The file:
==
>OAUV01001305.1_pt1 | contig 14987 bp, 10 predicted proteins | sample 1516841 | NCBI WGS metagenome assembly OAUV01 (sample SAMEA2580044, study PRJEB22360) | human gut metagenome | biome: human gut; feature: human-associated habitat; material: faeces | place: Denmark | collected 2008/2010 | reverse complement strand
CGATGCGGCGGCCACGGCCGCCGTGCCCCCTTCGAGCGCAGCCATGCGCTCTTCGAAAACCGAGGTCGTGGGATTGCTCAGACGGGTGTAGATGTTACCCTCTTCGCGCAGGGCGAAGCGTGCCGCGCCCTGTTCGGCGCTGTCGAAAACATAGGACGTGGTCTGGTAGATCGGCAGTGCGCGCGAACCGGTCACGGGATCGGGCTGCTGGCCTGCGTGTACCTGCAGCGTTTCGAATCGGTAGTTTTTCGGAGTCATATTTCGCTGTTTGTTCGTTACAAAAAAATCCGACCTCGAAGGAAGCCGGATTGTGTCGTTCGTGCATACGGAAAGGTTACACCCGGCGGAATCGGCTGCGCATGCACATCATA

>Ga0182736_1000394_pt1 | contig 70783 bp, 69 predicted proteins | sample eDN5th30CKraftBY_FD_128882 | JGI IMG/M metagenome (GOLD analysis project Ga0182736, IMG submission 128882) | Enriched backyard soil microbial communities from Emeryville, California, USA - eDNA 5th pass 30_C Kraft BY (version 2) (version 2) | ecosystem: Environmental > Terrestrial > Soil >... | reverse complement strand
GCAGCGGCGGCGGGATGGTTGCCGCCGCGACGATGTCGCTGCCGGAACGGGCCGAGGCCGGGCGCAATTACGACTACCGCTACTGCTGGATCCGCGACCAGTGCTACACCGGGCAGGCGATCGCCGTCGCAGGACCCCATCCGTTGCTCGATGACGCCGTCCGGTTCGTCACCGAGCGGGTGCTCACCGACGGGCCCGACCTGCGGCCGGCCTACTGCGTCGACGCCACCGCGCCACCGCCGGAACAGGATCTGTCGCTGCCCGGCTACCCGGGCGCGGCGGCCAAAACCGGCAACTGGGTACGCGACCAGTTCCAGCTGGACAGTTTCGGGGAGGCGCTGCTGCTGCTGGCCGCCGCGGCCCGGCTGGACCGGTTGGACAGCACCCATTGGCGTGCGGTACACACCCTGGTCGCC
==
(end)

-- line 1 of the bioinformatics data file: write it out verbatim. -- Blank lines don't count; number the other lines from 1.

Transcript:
>OAUV01001305.1_pt1 | contig 14987 bp, 10 predicted proteins | sample 1516841 | NCBI WGS metagenome assembly OAUV01 (sample SAMEA2580044, study PRJEB22360) | human gut metagenome | biome: human gut; feature: human-associated habitat; material: faeces | place: Denmark | collected 2008/2010 | reverse complement strand